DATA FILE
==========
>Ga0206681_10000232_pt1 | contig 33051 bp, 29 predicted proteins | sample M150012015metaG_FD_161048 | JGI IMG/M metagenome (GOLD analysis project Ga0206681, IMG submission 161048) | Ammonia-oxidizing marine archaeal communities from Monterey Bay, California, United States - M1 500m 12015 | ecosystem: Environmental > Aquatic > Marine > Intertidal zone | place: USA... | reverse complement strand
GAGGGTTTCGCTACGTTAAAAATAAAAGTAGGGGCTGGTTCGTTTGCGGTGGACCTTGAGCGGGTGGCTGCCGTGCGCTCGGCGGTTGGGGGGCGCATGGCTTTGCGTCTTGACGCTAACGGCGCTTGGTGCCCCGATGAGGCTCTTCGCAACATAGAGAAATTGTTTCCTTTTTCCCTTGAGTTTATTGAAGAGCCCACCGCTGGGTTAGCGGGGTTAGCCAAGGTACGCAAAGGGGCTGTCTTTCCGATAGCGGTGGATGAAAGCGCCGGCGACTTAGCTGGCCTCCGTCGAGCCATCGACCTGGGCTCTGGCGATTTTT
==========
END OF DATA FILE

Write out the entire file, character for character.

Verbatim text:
>Ga0206681_10000232_pt1 | contig 33051 bp, 29 predicted proteins | sample M150012015metaG_FD_161048 | JGI IMG/M metagenome (GOLD analysis project Ga0206681, IMG submission 161048) | Ammonia-oxidizing marine archaeal communities from Monterey Bay, California, United States - M1 500m 12015 | ecosystem: Environmental > Aquatic > Marine > Intertidal zone | place: USA... | reverse complement strand
GAGGGTTTCGCTACGTTAAAAATAAAAGTAGGGGCTGGTTCGTTTGCGGTGGACCTTGAGCGGGTGGCTGCCGTGCGCTCGGCGGTTGGGGGGCGCATGGCTTTGCGTCTTGACGCTAACGGCGCTTGGTGCCCCGATGAGGCTCTTCGCAACATAGAGAAATTGTTTCCTTTTTCCCTTGAGTTTATTGAAGAGCCCACCGCTGGGTTAGCGGGGTTAGCCAAGGTACGCAAAGGGGCTGTCTTTCCGATAGCGGTGGATGAAAGCGCCGGCGACTTAGCTGGCCTCCGTCGAGCCATCGACCTGGGCTCTGGCGATTTTT